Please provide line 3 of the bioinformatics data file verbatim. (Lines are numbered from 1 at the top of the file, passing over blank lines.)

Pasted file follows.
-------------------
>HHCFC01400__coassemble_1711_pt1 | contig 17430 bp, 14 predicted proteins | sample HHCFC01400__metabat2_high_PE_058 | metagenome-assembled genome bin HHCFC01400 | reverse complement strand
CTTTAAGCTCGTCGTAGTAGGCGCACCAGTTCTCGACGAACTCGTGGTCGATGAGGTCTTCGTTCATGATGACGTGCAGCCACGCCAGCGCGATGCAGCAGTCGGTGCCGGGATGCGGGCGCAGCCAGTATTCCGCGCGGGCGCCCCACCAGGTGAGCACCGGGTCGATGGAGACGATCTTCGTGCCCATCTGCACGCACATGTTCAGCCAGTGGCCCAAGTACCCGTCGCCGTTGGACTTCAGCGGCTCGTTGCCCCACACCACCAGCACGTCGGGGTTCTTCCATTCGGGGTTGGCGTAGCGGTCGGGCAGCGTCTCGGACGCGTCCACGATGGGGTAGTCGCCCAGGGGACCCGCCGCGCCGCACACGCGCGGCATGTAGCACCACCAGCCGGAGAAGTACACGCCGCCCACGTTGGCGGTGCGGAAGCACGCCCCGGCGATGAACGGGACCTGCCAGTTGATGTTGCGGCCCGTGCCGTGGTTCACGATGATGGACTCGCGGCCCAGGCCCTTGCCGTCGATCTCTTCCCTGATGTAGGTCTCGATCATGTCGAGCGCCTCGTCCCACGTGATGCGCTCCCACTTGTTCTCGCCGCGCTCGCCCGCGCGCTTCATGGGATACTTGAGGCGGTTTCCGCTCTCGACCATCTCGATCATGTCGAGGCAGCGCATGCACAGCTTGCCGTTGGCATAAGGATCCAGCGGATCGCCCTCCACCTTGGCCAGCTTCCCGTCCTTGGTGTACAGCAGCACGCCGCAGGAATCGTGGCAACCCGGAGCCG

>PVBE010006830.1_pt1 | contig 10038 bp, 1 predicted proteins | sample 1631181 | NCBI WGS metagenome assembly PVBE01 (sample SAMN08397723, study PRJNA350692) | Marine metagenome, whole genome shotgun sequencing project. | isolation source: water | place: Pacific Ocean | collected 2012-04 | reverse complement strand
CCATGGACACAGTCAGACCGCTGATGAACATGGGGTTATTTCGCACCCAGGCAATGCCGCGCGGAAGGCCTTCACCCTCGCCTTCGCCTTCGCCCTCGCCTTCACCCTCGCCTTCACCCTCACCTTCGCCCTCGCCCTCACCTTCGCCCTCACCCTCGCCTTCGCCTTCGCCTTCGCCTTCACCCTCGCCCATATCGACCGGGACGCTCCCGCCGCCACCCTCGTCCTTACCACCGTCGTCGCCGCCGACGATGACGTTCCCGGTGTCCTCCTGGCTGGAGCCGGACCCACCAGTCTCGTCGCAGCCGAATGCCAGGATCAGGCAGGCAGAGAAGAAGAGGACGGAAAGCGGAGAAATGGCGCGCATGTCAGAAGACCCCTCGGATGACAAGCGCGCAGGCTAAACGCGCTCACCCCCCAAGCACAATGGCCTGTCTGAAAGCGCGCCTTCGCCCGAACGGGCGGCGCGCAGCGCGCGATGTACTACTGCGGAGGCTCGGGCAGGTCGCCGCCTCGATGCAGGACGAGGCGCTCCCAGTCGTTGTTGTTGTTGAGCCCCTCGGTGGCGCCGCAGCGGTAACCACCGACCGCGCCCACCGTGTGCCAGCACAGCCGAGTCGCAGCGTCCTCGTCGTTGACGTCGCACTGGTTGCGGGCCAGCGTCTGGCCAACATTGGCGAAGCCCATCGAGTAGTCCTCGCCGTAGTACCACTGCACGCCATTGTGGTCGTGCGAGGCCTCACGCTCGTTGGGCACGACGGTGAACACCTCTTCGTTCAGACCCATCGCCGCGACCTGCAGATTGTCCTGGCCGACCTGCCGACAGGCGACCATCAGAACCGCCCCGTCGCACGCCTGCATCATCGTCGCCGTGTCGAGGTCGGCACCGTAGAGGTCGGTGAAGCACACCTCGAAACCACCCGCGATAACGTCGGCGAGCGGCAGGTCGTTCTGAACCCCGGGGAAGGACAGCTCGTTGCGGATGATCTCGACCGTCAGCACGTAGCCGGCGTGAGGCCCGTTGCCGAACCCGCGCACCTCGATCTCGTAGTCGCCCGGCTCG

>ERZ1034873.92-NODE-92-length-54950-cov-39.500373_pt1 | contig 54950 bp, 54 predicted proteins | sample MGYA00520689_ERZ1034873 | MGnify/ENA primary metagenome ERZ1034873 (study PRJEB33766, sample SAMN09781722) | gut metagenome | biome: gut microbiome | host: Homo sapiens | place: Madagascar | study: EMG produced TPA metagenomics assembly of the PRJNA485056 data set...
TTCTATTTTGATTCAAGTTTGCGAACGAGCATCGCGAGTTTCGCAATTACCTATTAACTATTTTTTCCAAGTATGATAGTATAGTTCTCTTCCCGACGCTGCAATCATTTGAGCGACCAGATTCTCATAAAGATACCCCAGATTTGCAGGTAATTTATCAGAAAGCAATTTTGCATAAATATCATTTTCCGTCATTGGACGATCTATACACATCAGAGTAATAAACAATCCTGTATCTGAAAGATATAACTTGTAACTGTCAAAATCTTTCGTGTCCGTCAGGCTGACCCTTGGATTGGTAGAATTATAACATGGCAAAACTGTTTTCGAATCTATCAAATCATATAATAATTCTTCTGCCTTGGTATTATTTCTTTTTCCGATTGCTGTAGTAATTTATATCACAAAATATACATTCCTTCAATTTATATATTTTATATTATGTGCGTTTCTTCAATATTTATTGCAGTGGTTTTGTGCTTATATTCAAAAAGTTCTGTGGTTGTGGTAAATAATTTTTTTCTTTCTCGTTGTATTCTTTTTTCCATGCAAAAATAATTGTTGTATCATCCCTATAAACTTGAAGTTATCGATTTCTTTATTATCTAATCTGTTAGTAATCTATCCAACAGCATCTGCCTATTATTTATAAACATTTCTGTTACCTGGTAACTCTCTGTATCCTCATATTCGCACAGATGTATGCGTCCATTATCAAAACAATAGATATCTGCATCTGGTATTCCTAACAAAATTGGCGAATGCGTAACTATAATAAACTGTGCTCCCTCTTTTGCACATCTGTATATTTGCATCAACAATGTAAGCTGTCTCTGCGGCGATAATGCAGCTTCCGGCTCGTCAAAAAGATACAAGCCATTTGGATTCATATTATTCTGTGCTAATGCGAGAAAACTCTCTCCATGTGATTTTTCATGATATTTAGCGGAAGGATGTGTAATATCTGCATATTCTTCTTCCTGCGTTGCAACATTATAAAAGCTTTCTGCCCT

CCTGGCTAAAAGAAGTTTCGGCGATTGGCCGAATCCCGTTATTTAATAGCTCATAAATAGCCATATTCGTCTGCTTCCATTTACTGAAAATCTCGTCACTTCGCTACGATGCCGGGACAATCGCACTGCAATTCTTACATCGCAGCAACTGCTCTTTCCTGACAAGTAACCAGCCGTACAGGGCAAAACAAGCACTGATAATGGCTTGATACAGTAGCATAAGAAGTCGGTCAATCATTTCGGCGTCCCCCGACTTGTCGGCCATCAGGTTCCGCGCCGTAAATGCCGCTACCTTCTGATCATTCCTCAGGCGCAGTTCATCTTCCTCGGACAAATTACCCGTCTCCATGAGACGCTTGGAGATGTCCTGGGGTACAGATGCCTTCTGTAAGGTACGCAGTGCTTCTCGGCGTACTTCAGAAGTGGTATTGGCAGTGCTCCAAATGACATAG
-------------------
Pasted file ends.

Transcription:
>PVBE010006830.1_pt1 | contig 10038 bp, 1 predicted proteins | sample 1631181 | NCBI WGS metagenome assembly PVBE01 (sample SAMN08397723, study PRJNA350692) | Marine metagenome, whole genome shotgun sequencing project. | isolation source: water | place: Pacific Ocean | collected 2012-04 | reverse complement strand